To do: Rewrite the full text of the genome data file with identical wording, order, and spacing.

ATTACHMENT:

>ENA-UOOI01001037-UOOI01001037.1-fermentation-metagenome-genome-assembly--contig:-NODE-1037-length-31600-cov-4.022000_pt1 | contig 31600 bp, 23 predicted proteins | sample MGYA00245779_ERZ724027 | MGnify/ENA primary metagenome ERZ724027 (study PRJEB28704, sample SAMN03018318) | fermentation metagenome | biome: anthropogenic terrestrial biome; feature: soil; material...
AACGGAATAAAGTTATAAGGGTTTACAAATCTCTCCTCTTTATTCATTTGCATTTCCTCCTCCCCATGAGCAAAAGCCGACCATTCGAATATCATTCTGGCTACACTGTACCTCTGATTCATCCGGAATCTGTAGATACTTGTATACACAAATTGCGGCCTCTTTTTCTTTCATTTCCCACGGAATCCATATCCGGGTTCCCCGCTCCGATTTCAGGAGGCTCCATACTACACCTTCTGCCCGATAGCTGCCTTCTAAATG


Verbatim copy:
>ENA-UOOI01001037-UOOI01001037.1-fermentation-metagenome-genome-assembly--contig:-NODE-1037-length-31600-cov-4.022000_pt1 | contig 31600 bp, 23 predicted proteins | sample MGYA00245779_ERZ724027 | MGnify/ENA primary metagenome ERZ724027 (study PRJEB28704, sample SAMN03018318) | fermentation metagenome | biome: anthropogenic terrestrial biome; feature: soil; material...
AACGGAATAAAGTTATAAGGGTTTACAAATCTCTCCTCTTTATTCATTTGCATTTCCTCCTCCCCATGAGCAAAAGCCGACCATTCGAATATCATTCTGGCTACACTGTACCTCTGATTCATCCGGAATCTGTAGATACTTGTATACACAAATTGCGGCCTCTTTTTCTTTCATTTCCCACGGAATCCATATCCGGGTTCCCCGCTCCGATTTCAGGAGGCTCCATACTACACCTTCTGCCCGATAGCTGCCTTCTAAATG